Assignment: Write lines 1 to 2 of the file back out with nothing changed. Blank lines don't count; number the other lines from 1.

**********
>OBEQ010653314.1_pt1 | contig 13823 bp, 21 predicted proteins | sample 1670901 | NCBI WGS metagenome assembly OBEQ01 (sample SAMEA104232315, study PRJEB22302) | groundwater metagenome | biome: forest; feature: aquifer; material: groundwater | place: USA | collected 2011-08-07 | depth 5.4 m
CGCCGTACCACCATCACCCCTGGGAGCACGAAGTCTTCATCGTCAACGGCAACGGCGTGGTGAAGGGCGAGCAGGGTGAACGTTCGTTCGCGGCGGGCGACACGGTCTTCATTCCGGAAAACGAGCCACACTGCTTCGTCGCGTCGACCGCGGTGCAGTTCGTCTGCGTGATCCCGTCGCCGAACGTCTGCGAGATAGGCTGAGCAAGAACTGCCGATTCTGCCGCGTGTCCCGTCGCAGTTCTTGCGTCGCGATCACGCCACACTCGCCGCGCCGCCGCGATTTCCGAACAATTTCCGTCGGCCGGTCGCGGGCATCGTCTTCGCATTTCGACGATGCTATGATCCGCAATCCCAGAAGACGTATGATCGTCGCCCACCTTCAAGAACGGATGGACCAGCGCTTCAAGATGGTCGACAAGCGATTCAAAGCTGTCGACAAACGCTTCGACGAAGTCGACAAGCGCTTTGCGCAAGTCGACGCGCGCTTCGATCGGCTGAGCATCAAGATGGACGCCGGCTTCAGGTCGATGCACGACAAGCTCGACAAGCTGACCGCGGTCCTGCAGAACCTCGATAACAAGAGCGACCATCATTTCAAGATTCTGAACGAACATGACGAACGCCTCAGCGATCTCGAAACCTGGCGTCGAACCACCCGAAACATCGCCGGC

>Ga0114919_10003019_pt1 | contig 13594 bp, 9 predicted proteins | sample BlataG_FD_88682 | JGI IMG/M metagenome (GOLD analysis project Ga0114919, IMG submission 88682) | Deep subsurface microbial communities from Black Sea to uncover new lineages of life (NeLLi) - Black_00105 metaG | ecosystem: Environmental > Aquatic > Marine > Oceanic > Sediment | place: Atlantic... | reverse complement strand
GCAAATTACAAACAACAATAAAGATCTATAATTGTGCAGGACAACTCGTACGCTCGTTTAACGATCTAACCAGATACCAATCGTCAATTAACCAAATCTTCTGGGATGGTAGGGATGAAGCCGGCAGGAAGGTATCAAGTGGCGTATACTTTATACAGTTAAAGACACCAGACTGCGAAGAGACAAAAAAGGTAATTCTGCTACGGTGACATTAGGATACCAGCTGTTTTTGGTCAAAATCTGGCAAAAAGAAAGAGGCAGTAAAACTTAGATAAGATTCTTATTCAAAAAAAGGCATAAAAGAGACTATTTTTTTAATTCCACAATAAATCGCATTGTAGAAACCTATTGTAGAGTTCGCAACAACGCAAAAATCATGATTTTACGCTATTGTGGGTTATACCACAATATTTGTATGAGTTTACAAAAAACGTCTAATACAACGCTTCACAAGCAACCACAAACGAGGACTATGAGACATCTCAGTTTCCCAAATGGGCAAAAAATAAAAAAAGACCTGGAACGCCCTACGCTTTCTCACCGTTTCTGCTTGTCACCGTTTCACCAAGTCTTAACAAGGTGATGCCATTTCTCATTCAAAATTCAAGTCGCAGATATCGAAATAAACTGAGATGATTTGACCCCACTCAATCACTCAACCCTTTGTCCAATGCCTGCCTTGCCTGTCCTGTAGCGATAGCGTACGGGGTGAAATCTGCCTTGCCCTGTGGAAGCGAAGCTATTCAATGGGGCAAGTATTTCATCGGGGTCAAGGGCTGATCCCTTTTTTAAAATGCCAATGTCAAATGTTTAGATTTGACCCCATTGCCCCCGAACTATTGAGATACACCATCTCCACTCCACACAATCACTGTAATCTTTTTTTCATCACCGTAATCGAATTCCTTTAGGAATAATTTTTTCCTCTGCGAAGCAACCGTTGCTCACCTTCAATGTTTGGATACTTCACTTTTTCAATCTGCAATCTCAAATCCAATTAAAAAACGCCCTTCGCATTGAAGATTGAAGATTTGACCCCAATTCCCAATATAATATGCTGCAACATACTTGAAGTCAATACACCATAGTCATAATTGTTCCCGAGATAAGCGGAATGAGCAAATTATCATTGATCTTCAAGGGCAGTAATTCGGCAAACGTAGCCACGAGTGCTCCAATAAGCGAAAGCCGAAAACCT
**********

>OBEQ010653314.1_pt1 | contig 13823 bp, 21 predicted proteins | sample 1670901 | NCBI WGS metagenome assembly OBEQ01 (sample SAMEA104232315, study PRJEB22302) | groundwater metagenome | biome: forest; feature: aquifer; material: groundwater | place: USA | collected 2011-08-07 | depth 5.4 m
CGCCGTACCACCATCACCCCTGGGAGCACGAAGTCTTCATCGTCAACGGCAACGGCGTGGTGAAGGGCGAGCAGGGTGAACGTTCGTTCGCGGCGGGCGACACGGTCTTCATTCCGGAAAACGAGCCACACTGCTTCGTCGCGTCGACCGCGGTGCAGTTCGTCTGCGTGATCCCGTCGCCGAACGTCTGCGAGATAGGCTGAGCAAGAACTGCCGATTCTGCCGCGTGTCCCGTCGCAGTTCTTGCGTCGCGATCACGCCACACTCGCCGCGCCGCCGCGATTTCCGAACAATTTCCGTCGGCCGGTCGCGGGCATCGTCTTCGCATTTCGACGATGCTATGATCCGCAATCCCAGAAGACGTATGATCGTCGCCCACCTTCAAGAACGGATGGACCAGCGCTTCAAGATGGTCGACAAGCGATTCAAAGCTGTCGACAAACGCTTCGACGAAGTCGACAAGCGCTTTGCGCAAGTCGACGCGCGCTTCGATCGGCTGAGCATCAAGATGGACGCCGGCTTCAGGTCGATGCACGACAAGCTCGACAAGCTGACCGCGGTCCTGCAGAACCTCGATAACAAGAGCGACCATCATTTCAAGATTCTGAACGAACATGACGAACGCCTCAGCGATCTCGAAACCTGGCGTCGAACCACCCGAAACATCGCCGGC